Facilitation of temporal prediction by electrical stimulation to the primate cerebellar nuclei

Neuroscience. 2017 Mar 27;346:190-196. doi: 10.1016/j.neuroscience.2017.01.023. Epub 2017 Jan 25.


The cerebellum is known to be involved in temporal information processing. However, the underlying neuronal mechanisms remain unclear. In our previous study, monkeys were trained to make a saccade in response to a single omission of periodically presented visual stimuli. To detect stimulus omission, animals had to predict the timing of each next stimulus. During this task, neurons in the cerebellar dentate nucleus exhibited a transient decrement of activity followed by a gradual increase in firing rate that peaked around the time of the next stimulus (Ohmae et al., 2013). In the present study, to address how these two components of neuronal activity contributed to omission detection, we applied electrical microstimulation to the recording site at different timing during the task. We found that electrical stimulation just before the stimulus omission shortened the latencies of both contraversive and ipsiversive saccades. Because the changes in saccade latency non-linearly depended on the timing of stimulation in each inter-stimulus interval, and electrical stimulation just before the early stimulus in the sequence failed to evoke saccades, the neuronal activity in the dentate nucleus might regulate temporal prediction rather than facilitating saccade execution. Our results support the hypothesis that the firing modulation in each inter-stimulus interval in the dentate nucleus represents neuronal code for the temporal prediction of next stimulus.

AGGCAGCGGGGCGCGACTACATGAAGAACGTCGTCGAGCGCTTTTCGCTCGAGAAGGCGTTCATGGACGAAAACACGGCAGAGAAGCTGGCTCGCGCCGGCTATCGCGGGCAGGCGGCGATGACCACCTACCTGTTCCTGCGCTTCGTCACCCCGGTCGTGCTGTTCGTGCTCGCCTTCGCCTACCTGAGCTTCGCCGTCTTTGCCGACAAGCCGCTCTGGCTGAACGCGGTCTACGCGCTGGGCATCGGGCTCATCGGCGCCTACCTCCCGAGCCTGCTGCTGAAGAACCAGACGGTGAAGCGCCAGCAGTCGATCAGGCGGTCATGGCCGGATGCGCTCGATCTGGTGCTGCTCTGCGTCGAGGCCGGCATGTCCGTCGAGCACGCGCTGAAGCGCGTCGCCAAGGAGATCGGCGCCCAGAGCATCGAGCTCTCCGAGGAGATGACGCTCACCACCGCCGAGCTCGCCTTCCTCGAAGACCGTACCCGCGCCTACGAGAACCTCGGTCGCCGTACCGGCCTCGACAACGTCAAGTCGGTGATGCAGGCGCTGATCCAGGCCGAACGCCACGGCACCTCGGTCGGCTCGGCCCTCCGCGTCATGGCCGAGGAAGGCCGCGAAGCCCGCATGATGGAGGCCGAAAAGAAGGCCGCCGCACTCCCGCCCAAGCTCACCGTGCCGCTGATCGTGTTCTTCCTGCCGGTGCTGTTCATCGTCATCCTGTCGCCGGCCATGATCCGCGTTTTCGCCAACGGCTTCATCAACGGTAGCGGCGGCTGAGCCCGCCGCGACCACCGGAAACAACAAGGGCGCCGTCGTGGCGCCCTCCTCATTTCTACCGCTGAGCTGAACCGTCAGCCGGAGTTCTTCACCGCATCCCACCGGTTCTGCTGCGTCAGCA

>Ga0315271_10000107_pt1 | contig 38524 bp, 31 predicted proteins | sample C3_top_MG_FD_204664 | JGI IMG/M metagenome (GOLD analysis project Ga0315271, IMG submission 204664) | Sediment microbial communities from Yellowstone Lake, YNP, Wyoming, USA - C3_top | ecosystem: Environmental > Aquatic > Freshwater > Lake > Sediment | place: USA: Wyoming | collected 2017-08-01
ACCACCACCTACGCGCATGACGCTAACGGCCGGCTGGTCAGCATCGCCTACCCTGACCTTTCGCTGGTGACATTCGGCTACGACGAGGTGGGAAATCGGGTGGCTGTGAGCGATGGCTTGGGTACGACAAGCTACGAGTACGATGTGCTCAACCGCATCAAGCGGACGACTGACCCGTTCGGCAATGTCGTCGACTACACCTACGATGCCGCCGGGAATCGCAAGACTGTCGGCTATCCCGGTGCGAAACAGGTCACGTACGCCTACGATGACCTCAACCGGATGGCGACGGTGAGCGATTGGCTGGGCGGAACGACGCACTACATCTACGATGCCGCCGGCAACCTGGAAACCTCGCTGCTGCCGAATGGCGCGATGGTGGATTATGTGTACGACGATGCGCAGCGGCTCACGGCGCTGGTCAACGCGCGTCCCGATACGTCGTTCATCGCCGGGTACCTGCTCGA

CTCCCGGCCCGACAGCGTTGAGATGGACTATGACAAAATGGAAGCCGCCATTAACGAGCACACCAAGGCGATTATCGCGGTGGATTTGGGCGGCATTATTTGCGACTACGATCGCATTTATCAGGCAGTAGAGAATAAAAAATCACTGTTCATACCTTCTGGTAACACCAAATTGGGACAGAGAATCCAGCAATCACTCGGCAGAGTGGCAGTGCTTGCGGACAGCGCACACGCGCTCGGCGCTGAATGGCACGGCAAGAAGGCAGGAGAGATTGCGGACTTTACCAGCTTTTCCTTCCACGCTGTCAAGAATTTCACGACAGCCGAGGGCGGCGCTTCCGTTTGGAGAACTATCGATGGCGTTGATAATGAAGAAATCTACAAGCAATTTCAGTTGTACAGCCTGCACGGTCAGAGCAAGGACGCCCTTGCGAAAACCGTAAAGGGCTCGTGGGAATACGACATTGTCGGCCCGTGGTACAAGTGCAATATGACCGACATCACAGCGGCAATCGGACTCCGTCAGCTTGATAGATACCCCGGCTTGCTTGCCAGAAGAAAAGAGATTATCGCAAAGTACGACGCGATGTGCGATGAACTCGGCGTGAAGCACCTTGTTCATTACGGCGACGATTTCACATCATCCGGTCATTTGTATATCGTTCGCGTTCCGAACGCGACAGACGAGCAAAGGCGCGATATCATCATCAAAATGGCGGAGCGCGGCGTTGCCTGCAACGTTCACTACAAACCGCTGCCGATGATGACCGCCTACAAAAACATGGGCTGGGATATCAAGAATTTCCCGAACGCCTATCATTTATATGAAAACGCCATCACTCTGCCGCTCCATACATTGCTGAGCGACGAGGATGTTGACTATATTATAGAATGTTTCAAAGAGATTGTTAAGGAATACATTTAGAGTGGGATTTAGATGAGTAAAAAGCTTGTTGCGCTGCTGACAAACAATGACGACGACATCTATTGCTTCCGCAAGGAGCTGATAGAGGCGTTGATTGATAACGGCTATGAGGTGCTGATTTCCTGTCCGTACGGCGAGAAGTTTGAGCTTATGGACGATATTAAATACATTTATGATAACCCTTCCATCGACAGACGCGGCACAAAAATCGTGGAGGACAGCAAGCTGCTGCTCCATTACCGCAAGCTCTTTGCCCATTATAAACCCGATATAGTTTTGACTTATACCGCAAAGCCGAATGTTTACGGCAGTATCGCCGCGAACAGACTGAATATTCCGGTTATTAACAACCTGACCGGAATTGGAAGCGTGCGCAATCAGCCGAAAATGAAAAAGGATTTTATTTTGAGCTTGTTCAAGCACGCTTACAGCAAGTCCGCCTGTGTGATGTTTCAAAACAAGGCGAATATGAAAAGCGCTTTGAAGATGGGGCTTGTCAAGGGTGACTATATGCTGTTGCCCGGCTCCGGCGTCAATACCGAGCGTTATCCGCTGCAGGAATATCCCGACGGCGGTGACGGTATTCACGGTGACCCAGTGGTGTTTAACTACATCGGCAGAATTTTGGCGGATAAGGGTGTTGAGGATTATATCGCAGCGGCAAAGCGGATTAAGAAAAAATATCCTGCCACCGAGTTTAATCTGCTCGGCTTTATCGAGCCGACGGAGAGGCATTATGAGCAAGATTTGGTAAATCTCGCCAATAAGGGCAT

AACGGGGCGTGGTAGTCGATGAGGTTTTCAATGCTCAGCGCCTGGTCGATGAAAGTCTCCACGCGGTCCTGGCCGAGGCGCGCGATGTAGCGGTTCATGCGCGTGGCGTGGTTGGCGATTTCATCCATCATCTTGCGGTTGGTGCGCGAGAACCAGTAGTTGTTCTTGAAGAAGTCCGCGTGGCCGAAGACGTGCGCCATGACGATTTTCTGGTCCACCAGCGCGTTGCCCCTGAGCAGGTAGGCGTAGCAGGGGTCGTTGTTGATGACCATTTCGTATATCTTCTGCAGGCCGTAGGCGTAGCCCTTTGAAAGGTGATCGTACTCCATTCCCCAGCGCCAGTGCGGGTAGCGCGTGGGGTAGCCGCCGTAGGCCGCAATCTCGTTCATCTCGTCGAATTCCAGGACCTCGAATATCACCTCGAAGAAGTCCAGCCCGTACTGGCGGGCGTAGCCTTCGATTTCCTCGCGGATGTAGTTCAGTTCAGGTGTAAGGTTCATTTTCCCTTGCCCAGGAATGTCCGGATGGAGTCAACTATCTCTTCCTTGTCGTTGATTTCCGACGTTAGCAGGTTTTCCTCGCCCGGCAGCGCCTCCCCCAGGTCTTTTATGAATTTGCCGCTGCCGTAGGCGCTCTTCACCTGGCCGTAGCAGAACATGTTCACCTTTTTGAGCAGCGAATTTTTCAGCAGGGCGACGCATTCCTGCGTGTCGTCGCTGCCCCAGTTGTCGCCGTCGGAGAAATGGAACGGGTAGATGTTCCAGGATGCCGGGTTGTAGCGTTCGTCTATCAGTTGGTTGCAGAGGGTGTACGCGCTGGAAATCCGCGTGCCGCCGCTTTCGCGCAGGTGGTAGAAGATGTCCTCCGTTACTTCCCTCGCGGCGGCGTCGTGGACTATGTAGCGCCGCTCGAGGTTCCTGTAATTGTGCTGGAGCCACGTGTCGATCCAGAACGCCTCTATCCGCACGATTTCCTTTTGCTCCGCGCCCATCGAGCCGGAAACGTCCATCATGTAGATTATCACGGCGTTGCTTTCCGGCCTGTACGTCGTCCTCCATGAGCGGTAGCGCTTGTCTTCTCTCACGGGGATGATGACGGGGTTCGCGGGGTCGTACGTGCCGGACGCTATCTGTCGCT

Keywords: cerebellum; dentate nucleus; electrical stimulation; primate; temporal processing.

Publication types

  • Research Support, Non-U.S. Gov't

MeSH terms

  • Animals
  • Cerebellar Nuclei / physiology*
  • Electric Stimulation
  • Female
  • Macaca
  • Male
  • Psychomotor Performance*
  • Saccades
  • Time Perception / physiology*